It later transpired that the plants had been rescued. One of the volunteers, realising that a neighbour's front garden was about to disappear under concrete, had asked if she could to dig up the threatened primroses and replant them in the wood. The plants had gloriously repaid their rescuer and, as we saw for ourselves, defied anyone to walk past without pausing in admiration.

"Do you know what they remind me of?" said my friend.
I didn't . . . so he told me this story.

When my friend had been a small boy, living in Devon, the local vicar had moved to a parish in the City of London. The urban environment had proved quite a contrast to the rural charms of the Devon countryside and, come Easter, the vicar had thought wistfully of the primroses that covered the banks of the country lanes in his previous parish. Might it be possible, he wondered, to get some of them to London?

In those more innocent days, before the stringent rules of Health and Safety, before the widespread anxieties at the thought of children travelling on their own, this problem had been overcome by two resourceful young boys with a bright idea. My friend and his elder brother, had, with the collaboration of their family and the local community, devised a plan whereby they'd take the countryside to the City.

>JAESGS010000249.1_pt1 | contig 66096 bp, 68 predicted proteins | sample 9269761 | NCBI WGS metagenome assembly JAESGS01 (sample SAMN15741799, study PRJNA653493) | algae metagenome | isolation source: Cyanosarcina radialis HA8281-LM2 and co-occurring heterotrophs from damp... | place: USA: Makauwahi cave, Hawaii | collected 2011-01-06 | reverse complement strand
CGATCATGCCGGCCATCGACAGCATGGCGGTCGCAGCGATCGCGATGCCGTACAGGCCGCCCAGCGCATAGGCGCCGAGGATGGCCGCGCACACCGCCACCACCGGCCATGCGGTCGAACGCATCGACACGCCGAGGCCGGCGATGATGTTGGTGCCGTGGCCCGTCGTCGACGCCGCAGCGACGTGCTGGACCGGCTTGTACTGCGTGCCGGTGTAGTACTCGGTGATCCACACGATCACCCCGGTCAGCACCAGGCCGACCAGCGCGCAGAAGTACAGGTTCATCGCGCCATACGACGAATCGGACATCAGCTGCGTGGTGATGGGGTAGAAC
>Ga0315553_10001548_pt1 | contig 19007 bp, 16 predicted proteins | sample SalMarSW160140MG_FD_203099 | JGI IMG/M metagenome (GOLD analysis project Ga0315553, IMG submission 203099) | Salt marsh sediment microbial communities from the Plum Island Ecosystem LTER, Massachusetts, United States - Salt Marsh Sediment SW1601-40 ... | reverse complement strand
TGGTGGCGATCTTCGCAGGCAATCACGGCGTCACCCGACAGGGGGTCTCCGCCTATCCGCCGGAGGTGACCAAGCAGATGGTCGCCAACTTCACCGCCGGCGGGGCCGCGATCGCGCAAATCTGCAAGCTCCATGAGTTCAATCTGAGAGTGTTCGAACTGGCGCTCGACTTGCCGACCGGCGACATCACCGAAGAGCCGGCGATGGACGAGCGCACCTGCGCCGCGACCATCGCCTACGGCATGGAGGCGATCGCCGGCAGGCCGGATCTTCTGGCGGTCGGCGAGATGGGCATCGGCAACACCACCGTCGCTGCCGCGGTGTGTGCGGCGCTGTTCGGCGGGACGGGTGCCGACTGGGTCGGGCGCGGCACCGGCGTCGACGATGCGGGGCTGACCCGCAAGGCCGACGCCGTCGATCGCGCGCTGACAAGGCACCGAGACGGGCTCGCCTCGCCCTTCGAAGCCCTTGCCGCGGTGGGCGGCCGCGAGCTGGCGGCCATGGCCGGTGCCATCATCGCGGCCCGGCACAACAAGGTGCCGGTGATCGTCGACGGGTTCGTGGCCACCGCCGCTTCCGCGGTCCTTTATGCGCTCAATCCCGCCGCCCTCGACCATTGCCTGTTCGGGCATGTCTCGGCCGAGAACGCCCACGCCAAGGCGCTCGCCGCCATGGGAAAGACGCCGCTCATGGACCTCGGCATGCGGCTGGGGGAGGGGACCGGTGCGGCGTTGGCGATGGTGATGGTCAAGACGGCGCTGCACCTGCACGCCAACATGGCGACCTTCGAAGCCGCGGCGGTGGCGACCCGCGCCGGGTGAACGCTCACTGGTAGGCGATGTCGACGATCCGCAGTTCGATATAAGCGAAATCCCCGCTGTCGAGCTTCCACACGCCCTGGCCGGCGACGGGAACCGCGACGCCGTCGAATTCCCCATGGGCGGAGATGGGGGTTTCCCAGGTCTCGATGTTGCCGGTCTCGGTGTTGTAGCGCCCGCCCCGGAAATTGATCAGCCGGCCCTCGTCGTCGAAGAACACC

First, they needed to find a congenial lorry driver who was bound for London. Then they needed to pick the primroses, bind them in bunches with raffia, and secure the numerous bunches to a long pole. Finally, they needed to persuade the lorry driver to give them a lift to the outskirts of London so that they could then take the underground to the City.

And, believe it or not, for several years, this is exactly what happened. On their own, two young Devon schoolboys, bearing a pole festooned with primroses, would travel by lorry from Devon to London and thence, by underground, to an expectant City church. Each Easter, thanks to their adventures, the church would celebrate Easter with a display of primroses straight from the country lanes of the distant West Country.
As for my friend and his brother, having borne their precious burden triumphantly amidst the startled passengers on the underground, not once did